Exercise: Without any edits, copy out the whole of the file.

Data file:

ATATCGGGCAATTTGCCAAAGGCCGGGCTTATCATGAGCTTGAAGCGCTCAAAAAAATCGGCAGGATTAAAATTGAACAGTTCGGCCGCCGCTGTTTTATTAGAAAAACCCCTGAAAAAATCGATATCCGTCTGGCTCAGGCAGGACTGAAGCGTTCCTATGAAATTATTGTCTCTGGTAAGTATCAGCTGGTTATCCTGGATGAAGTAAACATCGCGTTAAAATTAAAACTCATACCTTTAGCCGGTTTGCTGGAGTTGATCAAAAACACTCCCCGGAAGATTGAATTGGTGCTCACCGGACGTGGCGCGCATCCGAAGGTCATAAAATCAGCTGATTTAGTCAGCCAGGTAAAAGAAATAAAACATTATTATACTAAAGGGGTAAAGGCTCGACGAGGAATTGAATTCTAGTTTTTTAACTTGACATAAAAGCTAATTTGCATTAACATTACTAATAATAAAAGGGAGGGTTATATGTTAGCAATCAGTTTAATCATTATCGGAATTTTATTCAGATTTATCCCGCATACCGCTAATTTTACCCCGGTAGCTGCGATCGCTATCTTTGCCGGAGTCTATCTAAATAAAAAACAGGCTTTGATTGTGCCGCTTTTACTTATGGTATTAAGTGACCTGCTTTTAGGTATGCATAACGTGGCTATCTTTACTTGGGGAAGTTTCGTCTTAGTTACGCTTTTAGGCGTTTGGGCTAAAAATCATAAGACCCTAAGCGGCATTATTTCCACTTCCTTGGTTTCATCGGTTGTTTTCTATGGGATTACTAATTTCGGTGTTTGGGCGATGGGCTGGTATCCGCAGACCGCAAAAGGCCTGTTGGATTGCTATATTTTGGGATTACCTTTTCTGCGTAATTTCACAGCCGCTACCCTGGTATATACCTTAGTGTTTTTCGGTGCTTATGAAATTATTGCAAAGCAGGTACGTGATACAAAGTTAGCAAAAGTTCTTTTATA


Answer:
ATATCGGGCAATTTGCCAAAGGCCGGGCTTATCATGAGCTTGAAGCGCTCAAAAAAATCGGCAGGATTAAAATTGAACAGTTCGGCCGCCGCTGTTTTATTAGAAAAACCCCTGAAAAAATCGATATCCGTCTGGCTCAGGCAGGACTGAAGCGTTCCTATGAAATTATTGTCTCTGGTAAGTATCAGCTGGTTATCCTGGATGAAGTAAACATCGCGTTAAAATTAAAACTCATACCTTTAGCCGGTTTGCTGGAGTTGATCAAAAACACTCCCCGGAAGATTGAATTGGTGCTCACCGGACGTGGCGCGCATCCGAAGGTCATAAAATCAGCTGATTTAGTCAGCCAGGTAAAAGAAATAAAACATTATTATACTAAAGGGGTAAAGGCTCGACGAGGAATTGAATTCTAGTTTTTTAACTTGACATAAAAGCTAATTTGCATTAACATTACTAATAATAAAAGGGAGGGTTATATGTTAGCAATCAGTTTAATCATTATCGGAATTTTATTCAGATTTATCCCGCATACCGCTAATTTTACCCCGGTAGCTGCGATCGCTATCTTTGCCGGAGTCTATCTAAATAAAAAACAGGCTTTGATTGTGCCGCTTTTACTTATGGTATTAAGTGACCTGCTTTTAGGTATGCATAACGTGGCTATCTTTACTTGGGGAAGTTTCGTCTTAGTTACGCTTTTAGGCGTTTGGGCTAAAAATCATAAGACCCTAAGCGGCATTATTTCCACTTCCTTGGTTTCATCGGTTGTTTTCTATGGGATTACTAATTTCGGTGTTTGGGCGATGGGCTGGTATCCGCAGACCGCAAAAGGCCTGTTGGATTGCTATATTTTGGGATTACCTTTTCTGCGTAATTTCACAGCCGCTACCCTGGTATATACCTTAGTGTTTTTCGGTGCTTATGAAATTATTGCAAAGCAGGTACGTGATACAAAGTTAGCAAAAGTTCTTTTATA